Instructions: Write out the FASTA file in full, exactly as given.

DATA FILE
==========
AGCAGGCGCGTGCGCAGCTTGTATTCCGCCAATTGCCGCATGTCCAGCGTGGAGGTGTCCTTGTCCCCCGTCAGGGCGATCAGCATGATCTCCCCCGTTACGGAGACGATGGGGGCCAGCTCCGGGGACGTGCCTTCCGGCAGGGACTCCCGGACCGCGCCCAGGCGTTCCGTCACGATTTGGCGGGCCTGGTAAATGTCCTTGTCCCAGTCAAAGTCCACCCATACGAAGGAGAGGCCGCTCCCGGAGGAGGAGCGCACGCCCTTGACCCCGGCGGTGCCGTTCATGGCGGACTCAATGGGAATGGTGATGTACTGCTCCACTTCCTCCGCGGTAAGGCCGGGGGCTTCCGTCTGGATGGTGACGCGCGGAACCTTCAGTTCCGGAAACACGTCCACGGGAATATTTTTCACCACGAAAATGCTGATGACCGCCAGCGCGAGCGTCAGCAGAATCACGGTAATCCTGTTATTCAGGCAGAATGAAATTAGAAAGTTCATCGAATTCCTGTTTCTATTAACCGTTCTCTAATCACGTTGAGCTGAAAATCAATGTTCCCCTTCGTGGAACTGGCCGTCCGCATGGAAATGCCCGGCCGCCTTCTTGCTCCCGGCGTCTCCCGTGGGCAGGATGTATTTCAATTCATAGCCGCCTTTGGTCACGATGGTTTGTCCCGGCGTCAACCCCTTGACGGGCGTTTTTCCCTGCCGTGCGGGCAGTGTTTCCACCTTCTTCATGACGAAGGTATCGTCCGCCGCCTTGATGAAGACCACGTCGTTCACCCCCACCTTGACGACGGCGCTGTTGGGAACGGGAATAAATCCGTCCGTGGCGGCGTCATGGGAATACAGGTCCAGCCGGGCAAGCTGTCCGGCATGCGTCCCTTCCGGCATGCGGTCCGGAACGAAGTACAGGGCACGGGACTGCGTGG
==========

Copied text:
AGCAGGCGCGTGCGCAGCTTGTATTCCGCCAATTGCCGCATGTCCAGCGTGGAGGTGTCCTTGTCCCCCGTCAGGGCGATCAGCATGATCTCCCCCGTTACGGAGACGATGGGGGCCAGCTCCGGGGACGTGCCTTCCGGCAGGGACTCCCGGACCGCGCCCAGGCGTTCCGTCACGATTTGGCGGGCCTGGTAAATGTCCTTGTCCCAGTCAAAGTCCACCCATACGAAGGAGAGGCCGCTCCCGGAGGAGGAGCGCACGCCCTTGACCCCGGCGGTGCCGTTCATGGCGGACTCAATGGGAATGGTGATGTACTGCTCCACTTCCTCCGCGGTAAGGCCGGGGGCTTCCGTCTGGATGGTGACGCGCGGAACCTTCAGTTCCGGAAACACGTCCACGGGAATATTTTTCACCACGAAAATGCTGATGACCGCCAGCGCGAGCGTCAGCAGAATCACGGTAATCCTGTTATTCAGGCAGAATGAAATTAGAAAGTTCATCGAATTCCTGTTTCTATTAACCGTTCTCTAATCACGTTGAGCTGAAAATCAATGTTCCCCTTCGTGGAACTGGCCGTCCGCATGGAAATGCCCGGCCGCCTTCTTGCTCCCGGCGTCTCCCGTGGGCAGGATGTATTTCAATTCATAGCCGCCTTTGGTCACGATGGTTTGTCCCGGCGTCAACCCCTTGACGGGCGTTTTTCCCTGCCGTGCGGGCAGTGTTTCCACCTTCTTCATGACGAAGGTATCGTCCGCCGCCTTGATGAAGACCACGTCGTTCACCCCCACCTTGACGACGGCGCTGTTGGGAACGGGAATAAATCCGTCCGTGGCGGCGTCATGGGAATACAGGTCCAGCCGGGCAAGCTGTCCGGCATGCGTCCCTTCCGGCATGCGGTCCGGAACGAAGTACAGGGCACGGGACTGCGTGG